The New York Knicks Fired Phil Jackson, But They’re Still Struggling

On June 28th, 2017, ESPN’s Ramona Shelburne reported the New York Knicks and team President Phil Jackson “mutually agreed to part ways.” And for a little more than a week thereafter, it seemed like the Knicks would behave like a rational, calculated-risk-taking franchise.

Then, on July 6th, reports emerged that they were going to sign Tim Hardaway Jr. to a four-year, $71 million offer sheet (including a player option on the final season and a 15 percent trade kicker), despite their presidential role remaining unfilled. It was a confounding decision to say the least, and according to Ian Begley of ESPN, “a move that has been met with shock inside and outside the organization.” Only a few days later, former Cleveland Cavaliers’ general manager David Griffin pulled his name from consideration for New York’s open position, citing differences with the existing executive hierarchy.

For those familiar with the team, this was just another week for a Knicks organization constantly immersed in self-imposed turmoil.

New York handed out the worst contract in the NBA last offseason, paying a declining and injury-plagued Joakim Noah an average of $18 million per year through 2020. So it was surprising to see Steve Mills and Co. hand Hardaway this offer sheet while considering the negative effects of that deal just one year later. This is not to say the situations are the same, but most teams would react to a glaring mistake with a similar contract by becoming a bit more risk-averse. Not the Knicks. ESPN’s Zach Lowe also mentioned the Hawks’ offer for Hardaway was around four years and $48 million, which begs the question of why the Knicks were so desperate to land him.

Most likely because Hardaway wasn’t all that bad for the Hawks.

After a promising rookie campaign in New York, his value and play cratered during his sophomore season. His overall total points added (TPA) in the last three seasons trended as follows, minus-130.96 (1st percentile), minus-36.71 (29th percentile), minus-8.74 (37th percentile). While those are fairly steady improvements, they still leave him in the red. There is room to grow for this 25-year-old, but the Knicks paid a premium to bet on his continued development.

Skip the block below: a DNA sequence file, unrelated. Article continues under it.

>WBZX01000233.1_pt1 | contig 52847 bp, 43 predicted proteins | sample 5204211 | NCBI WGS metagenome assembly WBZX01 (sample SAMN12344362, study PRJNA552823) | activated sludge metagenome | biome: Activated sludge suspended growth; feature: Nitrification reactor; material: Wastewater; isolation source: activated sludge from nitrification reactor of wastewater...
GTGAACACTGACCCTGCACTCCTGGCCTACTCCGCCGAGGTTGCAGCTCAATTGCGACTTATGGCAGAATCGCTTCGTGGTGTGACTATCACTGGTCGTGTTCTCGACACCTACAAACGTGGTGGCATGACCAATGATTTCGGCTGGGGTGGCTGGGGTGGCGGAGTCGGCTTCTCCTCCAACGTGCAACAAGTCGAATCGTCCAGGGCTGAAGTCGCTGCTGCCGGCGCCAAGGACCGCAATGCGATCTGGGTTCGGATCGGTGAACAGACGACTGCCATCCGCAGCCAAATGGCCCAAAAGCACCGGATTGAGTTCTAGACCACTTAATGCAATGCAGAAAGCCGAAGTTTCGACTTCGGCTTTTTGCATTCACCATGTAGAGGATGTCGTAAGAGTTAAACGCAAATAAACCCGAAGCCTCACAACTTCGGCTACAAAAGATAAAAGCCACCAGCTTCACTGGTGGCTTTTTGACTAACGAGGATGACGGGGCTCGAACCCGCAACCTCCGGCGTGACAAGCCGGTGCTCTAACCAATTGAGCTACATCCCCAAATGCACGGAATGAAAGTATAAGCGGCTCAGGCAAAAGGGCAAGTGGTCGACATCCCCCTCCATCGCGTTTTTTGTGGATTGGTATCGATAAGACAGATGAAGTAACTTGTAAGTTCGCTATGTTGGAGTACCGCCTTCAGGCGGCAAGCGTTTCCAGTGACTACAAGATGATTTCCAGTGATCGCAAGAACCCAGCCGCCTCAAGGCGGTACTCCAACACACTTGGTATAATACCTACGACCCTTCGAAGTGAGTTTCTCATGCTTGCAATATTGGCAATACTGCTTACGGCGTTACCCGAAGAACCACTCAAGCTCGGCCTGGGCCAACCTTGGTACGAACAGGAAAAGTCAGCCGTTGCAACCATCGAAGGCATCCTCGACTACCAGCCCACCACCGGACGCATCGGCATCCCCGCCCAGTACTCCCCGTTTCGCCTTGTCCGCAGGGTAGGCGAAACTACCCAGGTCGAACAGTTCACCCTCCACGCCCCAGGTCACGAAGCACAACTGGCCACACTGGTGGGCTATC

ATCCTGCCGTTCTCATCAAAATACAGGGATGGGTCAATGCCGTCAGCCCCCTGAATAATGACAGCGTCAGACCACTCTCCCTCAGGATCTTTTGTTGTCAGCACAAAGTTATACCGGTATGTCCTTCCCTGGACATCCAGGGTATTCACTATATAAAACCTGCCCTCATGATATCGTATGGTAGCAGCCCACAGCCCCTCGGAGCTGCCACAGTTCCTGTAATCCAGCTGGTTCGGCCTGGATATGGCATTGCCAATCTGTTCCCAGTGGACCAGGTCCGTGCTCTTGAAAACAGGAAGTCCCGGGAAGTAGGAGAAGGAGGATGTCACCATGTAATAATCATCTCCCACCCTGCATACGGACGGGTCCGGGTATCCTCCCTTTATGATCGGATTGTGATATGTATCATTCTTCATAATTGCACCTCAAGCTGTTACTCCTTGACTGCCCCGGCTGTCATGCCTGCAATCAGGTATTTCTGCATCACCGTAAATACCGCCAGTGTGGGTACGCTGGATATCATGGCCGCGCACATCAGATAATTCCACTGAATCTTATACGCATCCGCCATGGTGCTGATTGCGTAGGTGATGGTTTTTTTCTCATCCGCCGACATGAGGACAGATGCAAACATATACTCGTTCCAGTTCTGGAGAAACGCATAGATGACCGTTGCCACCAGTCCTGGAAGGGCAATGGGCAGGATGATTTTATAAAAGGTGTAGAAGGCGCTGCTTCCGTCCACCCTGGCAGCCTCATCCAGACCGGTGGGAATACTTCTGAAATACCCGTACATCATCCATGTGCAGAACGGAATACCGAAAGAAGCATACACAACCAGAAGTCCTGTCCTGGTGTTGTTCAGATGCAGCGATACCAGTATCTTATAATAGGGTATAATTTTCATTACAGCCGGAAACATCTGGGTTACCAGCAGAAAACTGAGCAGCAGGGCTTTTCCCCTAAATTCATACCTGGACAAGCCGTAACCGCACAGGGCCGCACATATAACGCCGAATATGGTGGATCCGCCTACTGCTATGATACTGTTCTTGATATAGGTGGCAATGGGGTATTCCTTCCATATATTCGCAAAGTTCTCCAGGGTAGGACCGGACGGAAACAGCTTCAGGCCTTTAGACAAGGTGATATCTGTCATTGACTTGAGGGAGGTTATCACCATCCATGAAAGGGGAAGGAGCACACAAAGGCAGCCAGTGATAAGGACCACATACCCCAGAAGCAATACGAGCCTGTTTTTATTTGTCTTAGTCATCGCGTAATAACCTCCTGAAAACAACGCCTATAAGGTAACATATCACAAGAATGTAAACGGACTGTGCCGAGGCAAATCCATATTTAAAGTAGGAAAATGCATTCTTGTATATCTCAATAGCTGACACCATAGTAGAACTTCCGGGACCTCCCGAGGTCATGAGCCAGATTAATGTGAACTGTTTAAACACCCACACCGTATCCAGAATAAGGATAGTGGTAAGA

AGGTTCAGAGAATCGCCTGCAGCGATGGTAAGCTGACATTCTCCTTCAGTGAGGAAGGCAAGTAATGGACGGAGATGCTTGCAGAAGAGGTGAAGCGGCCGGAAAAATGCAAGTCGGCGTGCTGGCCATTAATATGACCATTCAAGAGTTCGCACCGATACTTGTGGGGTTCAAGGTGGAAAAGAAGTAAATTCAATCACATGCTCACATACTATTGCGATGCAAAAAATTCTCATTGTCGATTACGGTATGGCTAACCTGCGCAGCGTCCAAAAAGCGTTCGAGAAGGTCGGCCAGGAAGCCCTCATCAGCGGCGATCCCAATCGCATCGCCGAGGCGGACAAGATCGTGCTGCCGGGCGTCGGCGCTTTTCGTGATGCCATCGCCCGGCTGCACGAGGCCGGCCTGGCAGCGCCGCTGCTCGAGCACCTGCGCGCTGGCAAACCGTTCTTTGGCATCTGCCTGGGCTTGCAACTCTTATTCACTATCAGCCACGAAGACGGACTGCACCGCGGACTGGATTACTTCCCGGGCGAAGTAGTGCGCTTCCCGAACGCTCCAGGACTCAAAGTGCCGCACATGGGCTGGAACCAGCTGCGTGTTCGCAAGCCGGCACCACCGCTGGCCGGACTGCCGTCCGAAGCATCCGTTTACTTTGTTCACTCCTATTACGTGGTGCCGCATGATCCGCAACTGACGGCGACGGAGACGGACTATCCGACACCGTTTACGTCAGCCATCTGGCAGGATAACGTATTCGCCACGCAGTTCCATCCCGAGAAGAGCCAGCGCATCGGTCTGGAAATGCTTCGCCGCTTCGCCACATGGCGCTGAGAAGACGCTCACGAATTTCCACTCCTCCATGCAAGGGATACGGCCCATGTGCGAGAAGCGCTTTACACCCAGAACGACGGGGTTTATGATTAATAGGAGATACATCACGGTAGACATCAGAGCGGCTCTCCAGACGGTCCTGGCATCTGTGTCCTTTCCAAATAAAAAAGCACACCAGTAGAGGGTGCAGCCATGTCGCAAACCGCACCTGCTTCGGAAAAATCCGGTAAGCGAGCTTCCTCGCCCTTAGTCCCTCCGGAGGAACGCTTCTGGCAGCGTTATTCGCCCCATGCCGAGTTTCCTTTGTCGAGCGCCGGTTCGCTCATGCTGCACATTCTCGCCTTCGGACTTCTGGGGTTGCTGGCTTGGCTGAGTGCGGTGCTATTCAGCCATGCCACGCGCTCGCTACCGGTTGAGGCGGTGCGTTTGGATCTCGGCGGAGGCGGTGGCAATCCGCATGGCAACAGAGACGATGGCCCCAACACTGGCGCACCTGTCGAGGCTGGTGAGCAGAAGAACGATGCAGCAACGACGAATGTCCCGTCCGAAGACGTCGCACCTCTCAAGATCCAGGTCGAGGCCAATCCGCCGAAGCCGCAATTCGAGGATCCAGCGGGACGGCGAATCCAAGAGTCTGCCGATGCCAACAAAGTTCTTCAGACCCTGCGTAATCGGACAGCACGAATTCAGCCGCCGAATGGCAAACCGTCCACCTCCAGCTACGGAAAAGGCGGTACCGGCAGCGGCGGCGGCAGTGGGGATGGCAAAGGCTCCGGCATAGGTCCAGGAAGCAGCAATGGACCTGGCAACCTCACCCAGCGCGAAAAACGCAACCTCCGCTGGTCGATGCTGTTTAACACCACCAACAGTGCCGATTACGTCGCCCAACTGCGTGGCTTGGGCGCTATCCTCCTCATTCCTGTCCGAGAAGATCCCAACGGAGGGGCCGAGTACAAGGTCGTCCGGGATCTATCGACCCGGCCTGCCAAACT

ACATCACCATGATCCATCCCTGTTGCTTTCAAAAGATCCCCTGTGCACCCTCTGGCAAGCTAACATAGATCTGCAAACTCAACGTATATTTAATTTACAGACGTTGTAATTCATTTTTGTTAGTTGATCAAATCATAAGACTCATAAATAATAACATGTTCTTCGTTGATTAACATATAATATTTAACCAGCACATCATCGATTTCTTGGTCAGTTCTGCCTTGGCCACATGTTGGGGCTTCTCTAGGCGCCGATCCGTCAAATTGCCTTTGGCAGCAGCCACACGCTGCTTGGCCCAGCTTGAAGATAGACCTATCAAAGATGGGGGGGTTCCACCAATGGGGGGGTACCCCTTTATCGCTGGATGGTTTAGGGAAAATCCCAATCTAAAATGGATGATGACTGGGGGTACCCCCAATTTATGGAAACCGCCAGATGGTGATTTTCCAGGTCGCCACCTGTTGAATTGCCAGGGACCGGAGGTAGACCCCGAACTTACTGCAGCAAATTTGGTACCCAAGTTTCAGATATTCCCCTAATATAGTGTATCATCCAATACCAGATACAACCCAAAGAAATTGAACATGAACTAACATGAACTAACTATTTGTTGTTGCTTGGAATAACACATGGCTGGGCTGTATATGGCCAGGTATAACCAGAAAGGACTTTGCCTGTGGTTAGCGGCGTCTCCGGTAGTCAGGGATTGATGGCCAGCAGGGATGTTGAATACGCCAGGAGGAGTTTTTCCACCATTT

Utilizing Nathan Walker’s (@bbstats) contract value sheet, we see a direct correlation between Simple RPM Wins and an NBA player’s average annual salary. (Editor’s Note: Simple RPM Wins is calculated differently than ESPN’s RPM Wins metric.)

The correlation coefficient (r^2) between these two measures is 0.687, as one can see from the provided graph in the link, indicating a fairly strong correlation between the projected Simple RPM Wins and the average annual salary. When adjusting for just the guard and guard-forward positions—positions most similar to Hardaway—the correlation is even stronger, as r^2 rises to 0.803.

This isn’t the quintessential model, but it helps provide some color by placing a dollar amount on player production through their projected Simple RPM Wins. And considering the results, it is not a great look for the Knicks to provide Hardaway with $7.55 million more annually than his expected contributions.

Nonetheless, the Knicks still had to meet the salary floor. So what else could they have done with the money in his place?

Take a look at the Brooklyn Nets’ decision-making in 2017 alone. Current GM Sean Marks has demonstrated a clear understanding that, after the infamous trade four years ago, there are very few viable means of upgrading the NBA’s most talent-depleted roster. Unlike Sam Hinkie’s Philadelphia 76ers, the Nets’ cupboard (as of a few weeks ago) was essentially bare until 2020.